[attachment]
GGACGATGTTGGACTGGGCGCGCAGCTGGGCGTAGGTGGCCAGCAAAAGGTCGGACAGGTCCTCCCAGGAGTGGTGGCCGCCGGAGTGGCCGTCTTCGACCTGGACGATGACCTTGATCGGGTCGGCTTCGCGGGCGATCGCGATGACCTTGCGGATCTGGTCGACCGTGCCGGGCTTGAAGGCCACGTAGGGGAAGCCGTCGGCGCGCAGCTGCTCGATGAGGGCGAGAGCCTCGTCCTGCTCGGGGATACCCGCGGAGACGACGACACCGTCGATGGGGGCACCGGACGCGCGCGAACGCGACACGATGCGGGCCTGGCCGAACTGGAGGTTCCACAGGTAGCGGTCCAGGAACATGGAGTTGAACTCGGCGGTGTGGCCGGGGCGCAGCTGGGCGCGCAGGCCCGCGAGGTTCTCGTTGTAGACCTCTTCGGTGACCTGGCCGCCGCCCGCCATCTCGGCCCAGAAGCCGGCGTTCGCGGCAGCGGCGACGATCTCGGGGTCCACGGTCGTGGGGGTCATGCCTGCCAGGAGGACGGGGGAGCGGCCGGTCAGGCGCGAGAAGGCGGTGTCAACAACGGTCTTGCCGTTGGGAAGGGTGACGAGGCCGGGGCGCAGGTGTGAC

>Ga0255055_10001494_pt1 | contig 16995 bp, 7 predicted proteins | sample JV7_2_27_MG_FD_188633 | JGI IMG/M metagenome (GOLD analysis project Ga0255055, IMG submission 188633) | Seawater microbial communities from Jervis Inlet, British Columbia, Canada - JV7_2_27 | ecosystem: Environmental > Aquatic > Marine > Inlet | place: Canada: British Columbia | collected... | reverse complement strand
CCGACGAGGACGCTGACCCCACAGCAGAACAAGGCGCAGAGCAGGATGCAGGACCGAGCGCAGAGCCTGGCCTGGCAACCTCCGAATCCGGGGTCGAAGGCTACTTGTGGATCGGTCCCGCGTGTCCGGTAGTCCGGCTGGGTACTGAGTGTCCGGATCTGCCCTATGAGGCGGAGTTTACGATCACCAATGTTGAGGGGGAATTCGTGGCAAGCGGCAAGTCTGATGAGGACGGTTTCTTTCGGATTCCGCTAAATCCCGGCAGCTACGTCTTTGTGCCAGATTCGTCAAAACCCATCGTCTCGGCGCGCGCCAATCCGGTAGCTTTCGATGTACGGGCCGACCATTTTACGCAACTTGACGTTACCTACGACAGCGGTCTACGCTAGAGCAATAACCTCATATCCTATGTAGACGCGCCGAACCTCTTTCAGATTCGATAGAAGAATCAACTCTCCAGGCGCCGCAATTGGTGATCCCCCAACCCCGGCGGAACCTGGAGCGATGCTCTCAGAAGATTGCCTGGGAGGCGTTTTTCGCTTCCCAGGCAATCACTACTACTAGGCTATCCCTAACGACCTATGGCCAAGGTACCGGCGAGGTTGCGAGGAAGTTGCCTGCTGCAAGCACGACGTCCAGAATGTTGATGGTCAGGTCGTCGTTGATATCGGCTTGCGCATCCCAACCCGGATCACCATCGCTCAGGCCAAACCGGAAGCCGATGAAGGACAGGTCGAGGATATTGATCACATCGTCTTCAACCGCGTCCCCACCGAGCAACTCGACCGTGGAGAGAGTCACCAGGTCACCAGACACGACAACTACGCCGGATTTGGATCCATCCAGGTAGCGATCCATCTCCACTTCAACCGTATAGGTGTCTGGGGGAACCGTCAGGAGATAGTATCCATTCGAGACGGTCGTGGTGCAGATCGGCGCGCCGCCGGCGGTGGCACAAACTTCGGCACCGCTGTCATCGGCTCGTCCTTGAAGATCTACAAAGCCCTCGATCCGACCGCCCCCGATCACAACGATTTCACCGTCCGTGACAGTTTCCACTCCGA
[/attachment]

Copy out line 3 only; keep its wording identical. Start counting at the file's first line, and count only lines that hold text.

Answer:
CCGACGAGGACGCTGACCCCACAGCAGAACAAGGCGCAGAGCAGGATGCAGGACCGAGCGCAGAGCCTGGCCTGGCAACCTCCGAATCCGGGGTCGAAGGCTACTTGTGGATCGGTCCCGCGTGTCCGGTAGTCCGGCTGGGTACTGAGTGTCCGGATCTGCCCTATGAGGCGGAGTTTACGATCACCAATGTTGAGGGGGAATTCGTGGCAAGCGGCAAGTCTGATGAGGACGGTTTCTTTCGGATTCCGCTAAATCCCGGCAGCTACGTCTTTGTGCCAGATTCGTCAAAACCCATCGTCTCGGCGCGCGCCAATCCGGTAGCTTTCGATGTACGGGCCGACCATTTTACGCAACTTGACGTTACCTACGACAGCGGTCTACGCTAGAGCAATAACCTCATATCCTATGTAGACGCGCCGAACCTCTTTCAGATTCGATAGAAGAATCAACTCTCCAGGCGCCGCAATTGGTGATCCCCCAACCCCGGCGGAACCTGGAGCGATGCTCTCAGAAGATTGCCTGGGAGGCGTTTTTCGCTTCCCAGGCAATCACTACTACTAGGCTATCCCTAACGACCTATGGCCAAGGTACCGGCGAGGTTGCGAGGAAGTTGCCTGCTGCAAGCACGACGTCCAGAATGTTGATGGTCAGGTCGTCGTTGATATCGGCTTGCGCATCCCAACCCGGATCACCATCGCTCAGGCCAAACCGGAAGCCGATGAAGGACAGGTCGAGGATATTGATCACATCGTCTTCAACCGCGTCCCCACCGAGCAACTCGACCGTGGAGAGAGTCACCAGGTCACCAGACACGACAACTACGCCGGATTTGGATCCATCCAGGTAGCGATCCATCTCCACTTCAACCGTATAGGTGTCTGGGGGAACCGTCAGGAGATAGTATCCATTCGAGACGGTCGTGGTGCAGATCGGCGCGCCGCCGGCGGTGGCACAAACTTCGGCACCGCTGTCATCGGCTCGTCCTTGAAGATCTACAAAGCCCTCGATCCGACCGCCCCCGATCACAACGATTTCACCGTCCGTGACAGTTTCCACTCCGA